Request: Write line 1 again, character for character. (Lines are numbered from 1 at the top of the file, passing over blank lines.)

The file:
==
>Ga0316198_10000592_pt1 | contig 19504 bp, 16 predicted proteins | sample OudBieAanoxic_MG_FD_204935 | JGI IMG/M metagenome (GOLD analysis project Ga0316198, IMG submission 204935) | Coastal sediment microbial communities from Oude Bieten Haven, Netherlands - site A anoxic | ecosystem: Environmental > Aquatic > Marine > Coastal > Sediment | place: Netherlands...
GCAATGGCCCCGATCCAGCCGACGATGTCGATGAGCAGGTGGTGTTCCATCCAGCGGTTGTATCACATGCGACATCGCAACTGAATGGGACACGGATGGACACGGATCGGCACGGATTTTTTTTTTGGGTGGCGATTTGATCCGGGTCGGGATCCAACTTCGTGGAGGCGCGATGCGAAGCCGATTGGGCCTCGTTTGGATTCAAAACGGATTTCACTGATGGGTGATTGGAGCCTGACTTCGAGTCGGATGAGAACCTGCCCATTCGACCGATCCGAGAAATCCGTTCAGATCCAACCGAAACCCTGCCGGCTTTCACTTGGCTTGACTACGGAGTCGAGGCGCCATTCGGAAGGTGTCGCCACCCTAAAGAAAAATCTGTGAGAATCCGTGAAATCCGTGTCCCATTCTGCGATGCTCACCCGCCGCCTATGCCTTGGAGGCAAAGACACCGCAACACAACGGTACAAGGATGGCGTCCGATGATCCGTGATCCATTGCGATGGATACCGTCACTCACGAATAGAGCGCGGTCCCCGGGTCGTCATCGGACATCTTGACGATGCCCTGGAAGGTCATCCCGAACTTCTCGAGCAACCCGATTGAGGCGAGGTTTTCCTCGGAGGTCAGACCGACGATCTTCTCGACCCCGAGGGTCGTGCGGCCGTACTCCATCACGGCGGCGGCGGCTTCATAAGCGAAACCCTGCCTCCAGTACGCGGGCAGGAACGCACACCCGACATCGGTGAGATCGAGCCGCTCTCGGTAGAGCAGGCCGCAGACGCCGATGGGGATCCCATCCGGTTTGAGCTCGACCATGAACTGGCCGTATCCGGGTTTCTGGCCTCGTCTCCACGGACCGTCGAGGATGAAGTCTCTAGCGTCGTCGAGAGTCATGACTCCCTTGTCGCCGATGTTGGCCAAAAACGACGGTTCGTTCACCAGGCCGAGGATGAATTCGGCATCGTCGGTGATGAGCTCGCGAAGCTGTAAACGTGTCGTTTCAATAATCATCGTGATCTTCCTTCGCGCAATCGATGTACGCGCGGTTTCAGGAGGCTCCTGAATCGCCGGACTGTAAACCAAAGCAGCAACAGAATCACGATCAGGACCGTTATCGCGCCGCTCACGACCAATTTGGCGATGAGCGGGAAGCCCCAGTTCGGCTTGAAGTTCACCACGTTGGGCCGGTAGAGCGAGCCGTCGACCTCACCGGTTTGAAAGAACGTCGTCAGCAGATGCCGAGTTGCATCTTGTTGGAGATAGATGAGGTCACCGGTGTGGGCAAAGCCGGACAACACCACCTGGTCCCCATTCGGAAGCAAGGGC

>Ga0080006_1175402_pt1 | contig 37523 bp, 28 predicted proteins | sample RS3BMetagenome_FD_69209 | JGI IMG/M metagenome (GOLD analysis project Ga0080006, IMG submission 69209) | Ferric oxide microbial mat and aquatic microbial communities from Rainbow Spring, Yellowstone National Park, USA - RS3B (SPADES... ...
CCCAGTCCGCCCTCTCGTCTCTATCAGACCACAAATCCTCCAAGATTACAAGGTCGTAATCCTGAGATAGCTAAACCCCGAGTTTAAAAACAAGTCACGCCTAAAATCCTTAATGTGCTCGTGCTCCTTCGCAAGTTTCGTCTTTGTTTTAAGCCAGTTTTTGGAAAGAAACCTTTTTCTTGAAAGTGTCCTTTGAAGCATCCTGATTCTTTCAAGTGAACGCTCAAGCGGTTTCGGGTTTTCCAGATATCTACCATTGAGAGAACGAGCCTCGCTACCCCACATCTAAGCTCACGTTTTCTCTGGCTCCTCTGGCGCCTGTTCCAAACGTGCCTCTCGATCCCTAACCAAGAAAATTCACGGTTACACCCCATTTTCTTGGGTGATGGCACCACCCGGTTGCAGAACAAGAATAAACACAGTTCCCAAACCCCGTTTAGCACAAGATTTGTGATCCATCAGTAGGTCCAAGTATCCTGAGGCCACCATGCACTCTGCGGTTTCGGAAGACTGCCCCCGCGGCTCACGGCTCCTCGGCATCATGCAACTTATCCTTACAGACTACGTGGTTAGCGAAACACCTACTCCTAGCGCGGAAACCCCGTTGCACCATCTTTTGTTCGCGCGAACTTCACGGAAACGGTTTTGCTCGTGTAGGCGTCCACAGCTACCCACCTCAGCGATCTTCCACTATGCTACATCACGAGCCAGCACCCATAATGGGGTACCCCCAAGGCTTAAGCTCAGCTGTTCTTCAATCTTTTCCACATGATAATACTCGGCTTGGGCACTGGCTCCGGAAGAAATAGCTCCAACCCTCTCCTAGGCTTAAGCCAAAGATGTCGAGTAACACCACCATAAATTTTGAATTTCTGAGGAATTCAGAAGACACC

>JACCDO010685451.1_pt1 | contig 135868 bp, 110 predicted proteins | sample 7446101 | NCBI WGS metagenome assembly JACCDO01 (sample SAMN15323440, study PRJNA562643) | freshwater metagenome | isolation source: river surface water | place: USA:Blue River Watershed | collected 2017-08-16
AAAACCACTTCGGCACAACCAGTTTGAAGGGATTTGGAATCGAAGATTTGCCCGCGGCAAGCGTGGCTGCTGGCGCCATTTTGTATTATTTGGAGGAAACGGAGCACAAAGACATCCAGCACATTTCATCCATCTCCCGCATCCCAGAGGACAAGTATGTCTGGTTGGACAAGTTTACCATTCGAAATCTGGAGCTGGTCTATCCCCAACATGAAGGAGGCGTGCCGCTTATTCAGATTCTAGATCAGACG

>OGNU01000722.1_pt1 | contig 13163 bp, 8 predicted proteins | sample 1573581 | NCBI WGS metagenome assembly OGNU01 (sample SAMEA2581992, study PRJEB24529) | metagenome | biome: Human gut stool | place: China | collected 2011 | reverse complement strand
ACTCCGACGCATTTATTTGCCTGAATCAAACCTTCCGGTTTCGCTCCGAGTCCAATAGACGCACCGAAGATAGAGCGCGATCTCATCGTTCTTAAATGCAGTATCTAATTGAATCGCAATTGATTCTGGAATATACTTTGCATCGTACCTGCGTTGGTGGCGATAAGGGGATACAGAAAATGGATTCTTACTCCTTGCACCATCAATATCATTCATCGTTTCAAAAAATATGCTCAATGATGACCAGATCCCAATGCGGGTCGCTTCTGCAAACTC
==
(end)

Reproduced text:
>Ga0316198_10000592_pt1 | contig 19504 bp, 16 predicted proteins | sample OudBieAanoxic_MG_FD_204935 | JGI IMG/M metagenome (GOLD analysis project Ga0316198, IMG submission 204935) | Coastal sediment microbial communities from Oude Bieten Haven, Netherlands - site A anoxic | ecosystem: Environmental > Aquatic > Marine > Coastal > Sediment | place: Netherlands...